In our No Soul Left Behind campaign in the Better Angels system, however, the two characters (a supervillain and their attached demon) are created by two separate people. The demon is created completely divorced from their chosen player character and the controlling player has free reign to design them. This can be both a help and a hinderance. My character’s demon is being played by Adam — he’s doing an amazing job with pushing my character’s buttons and opening avenues to show his pettiness and ability to be evil in spite of himself. Meanwhile, I’m the demon for Laura’s character, and I’m having a lot harder time. I’m trying to push her character to do bad things and nothing has worked thus far. At first I went too hard, trying to convince her to steal laptops for a student’s help. Then I tried to go for something that felt more possible for her to do, set a fire as a distraction, but that didn’t work either. I think part of it might be her trying to show that her character is trying to resist the demon, but it’s frustrating from my perspective because it feels like I’m being ineffective while other players are having much more success. That’s not true, though; it’s how she’s portraying the character, and eventually when she’s desperate for dots in her sinful stats she’ll need to give in, which will make the earlier resistance all the more powerful. Don’t be discouraged by things that feel like failures, because they usually aren’t. Even if it is a failure, it’s a learning experience to be better for the future.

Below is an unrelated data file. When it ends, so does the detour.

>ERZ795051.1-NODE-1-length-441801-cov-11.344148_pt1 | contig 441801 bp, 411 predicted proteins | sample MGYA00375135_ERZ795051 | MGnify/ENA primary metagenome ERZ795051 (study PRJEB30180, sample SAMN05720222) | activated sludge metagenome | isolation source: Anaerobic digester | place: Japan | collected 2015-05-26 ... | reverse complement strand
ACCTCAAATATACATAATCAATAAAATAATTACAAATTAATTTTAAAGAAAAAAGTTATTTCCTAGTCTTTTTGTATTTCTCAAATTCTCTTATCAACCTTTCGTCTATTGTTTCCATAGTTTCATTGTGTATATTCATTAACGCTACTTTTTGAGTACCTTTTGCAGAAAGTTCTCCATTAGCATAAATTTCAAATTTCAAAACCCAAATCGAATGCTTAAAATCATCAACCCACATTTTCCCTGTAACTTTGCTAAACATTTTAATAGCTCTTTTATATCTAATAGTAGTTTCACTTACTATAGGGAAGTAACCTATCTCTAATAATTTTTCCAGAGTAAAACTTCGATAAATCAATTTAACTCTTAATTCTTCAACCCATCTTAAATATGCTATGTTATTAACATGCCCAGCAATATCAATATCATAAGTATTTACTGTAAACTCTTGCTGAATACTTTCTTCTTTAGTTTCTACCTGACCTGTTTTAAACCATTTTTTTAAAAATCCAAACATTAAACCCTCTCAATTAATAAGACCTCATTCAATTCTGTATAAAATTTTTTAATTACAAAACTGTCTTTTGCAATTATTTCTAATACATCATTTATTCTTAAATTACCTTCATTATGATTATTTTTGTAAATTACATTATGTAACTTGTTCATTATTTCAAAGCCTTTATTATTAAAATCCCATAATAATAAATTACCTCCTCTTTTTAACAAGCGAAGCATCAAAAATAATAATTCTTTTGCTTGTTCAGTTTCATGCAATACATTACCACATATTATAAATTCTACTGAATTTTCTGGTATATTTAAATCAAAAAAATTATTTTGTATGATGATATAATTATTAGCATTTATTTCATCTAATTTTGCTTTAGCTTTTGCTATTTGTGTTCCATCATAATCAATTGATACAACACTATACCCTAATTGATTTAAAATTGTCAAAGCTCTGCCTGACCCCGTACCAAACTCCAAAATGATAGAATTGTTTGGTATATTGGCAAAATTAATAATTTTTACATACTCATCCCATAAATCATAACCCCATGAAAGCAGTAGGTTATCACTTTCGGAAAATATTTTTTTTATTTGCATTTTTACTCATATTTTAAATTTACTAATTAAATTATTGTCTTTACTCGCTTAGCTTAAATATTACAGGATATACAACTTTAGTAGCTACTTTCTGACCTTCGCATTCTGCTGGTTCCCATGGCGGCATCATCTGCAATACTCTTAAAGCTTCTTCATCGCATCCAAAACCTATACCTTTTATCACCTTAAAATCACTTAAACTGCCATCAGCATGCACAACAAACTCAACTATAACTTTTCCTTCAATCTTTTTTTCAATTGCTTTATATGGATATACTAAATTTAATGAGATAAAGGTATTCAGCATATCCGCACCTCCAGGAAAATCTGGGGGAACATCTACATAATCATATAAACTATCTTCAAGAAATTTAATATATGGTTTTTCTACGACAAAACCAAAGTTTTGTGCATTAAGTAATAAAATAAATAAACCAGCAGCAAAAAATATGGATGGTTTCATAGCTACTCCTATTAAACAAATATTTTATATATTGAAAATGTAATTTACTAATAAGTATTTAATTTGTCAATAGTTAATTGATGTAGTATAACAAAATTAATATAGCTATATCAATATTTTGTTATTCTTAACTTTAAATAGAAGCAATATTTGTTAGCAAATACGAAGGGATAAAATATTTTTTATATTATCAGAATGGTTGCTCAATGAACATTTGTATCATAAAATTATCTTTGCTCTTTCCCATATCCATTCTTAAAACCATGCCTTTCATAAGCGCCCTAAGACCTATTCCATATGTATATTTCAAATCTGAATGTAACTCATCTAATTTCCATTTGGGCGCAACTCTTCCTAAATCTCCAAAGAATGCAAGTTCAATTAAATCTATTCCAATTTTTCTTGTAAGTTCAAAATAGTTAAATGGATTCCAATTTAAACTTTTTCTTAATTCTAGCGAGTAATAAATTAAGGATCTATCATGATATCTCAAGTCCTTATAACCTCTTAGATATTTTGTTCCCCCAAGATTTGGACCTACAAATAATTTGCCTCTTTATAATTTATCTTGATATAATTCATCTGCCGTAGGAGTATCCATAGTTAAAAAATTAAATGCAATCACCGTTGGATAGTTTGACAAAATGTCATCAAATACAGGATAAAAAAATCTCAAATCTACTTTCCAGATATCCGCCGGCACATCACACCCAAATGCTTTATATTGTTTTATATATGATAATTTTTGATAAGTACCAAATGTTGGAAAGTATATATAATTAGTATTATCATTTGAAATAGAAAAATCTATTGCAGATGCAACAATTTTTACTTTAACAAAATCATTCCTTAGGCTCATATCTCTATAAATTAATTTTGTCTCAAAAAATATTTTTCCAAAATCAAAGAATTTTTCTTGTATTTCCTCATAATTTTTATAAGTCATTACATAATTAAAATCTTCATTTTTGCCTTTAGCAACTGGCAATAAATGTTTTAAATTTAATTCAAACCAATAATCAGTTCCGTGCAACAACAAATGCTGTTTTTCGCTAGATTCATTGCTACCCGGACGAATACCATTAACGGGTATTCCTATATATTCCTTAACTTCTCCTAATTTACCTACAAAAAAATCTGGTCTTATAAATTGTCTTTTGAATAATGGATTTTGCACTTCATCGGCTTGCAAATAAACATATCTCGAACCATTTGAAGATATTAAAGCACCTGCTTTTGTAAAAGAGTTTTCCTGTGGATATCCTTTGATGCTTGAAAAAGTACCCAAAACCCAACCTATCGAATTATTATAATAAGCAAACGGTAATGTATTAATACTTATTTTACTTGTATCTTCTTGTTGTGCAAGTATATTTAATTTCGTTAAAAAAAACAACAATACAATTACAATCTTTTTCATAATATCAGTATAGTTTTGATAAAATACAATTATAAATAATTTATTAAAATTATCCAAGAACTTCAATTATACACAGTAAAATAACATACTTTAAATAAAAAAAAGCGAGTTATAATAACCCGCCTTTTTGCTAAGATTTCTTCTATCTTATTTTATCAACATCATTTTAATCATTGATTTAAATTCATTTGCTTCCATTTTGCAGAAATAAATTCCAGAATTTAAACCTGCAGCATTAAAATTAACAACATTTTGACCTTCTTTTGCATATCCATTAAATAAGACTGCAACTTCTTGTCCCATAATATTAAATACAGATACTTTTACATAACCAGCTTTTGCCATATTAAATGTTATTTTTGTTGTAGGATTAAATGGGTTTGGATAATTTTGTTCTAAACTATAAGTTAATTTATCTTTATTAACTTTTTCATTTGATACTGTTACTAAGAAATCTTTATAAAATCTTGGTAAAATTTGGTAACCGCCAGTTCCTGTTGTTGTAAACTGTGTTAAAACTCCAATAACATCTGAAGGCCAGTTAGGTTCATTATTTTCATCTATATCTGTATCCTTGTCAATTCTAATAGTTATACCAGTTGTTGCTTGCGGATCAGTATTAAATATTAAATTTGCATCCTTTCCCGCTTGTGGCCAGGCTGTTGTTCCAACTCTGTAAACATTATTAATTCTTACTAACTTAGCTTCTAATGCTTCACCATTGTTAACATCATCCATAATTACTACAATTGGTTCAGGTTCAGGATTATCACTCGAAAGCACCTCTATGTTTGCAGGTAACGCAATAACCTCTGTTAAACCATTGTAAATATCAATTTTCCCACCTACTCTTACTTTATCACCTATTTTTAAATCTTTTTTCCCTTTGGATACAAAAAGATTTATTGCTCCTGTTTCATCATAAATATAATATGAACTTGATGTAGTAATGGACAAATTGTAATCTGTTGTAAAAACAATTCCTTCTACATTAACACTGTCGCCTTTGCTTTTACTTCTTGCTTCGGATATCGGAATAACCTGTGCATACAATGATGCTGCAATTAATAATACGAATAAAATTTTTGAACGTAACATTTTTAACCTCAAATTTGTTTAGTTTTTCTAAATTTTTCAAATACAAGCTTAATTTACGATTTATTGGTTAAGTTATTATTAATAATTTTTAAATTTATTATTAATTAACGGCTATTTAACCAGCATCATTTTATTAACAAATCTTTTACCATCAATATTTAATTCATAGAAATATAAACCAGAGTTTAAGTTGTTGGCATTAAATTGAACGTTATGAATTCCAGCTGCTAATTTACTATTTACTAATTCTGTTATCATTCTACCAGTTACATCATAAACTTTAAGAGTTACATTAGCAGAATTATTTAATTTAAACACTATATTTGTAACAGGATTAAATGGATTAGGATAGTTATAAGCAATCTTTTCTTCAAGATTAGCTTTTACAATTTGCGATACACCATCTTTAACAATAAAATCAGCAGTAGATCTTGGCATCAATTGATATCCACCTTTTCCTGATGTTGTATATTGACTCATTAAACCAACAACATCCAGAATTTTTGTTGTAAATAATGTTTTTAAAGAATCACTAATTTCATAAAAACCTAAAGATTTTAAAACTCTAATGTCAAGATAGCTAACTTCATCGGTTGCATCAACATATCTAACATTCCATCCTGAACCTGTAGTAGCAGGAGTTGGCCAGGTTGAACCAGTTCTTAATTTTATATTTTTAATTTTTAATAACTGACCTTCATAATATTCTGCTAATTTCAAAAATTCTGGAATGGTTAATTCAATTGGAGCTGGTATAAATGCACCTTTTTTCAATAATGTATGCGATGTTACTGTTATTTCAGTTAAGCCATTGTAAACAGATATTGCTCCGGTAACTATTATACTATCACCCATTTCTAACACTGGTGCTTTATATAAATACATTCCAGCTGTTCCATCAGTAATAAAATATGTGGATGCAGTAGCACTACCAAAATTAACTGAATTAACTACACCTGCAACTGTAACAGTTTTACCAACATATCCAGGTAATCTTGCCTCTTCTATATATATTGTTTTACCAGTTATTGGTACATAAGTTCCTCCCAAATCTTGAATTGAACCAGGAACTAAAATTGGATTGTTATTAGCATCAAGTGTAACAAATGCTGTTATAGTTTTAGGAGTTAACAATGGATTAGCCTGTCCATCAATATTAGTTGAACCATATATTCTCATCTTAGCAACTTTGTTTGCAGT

Another side of the ‘multiple characters for one player’ are games where the other player controls NPCs, such as in Red Markets and Delta Green. These NPCs are usually relegated to scenes of home life at the start of the session and may be referenced later. The vignette system in both games has another player control the PC’s friends and family. These are usually shorter scenes that serve as establishing who the PC is. Like with the monsters in MAOCT, these NPCs are designed by the player but fleshed out by the second player. Part of what made the Reformers such memorable characters is their NPCs; Pixie’s relationship with Sarge, Freebird’s relationship with his son, and Elder’s relationship with Jesse all showed sides of the PCs that aren’t shown in the battlefield. Delta Green uses these relationships as fuel for their survival, allowing the player to sacrifice the relationship to save themselves. If they survive, this affects later vignettes, and they’ll have to spend valuable time repairing relationships instead of bettering stats or restoring SAN. But without their dependents, they might not be able to survive that SAN damage in later games.
So the next time you’re at the table, think of what system you’re playing and what type of player interaction it uses. By being cognizant of this you can see how you play, you can see what’s successful, and what you can improve upon. And perhaps knowing how you interact with other players might help you interact with people in daily life.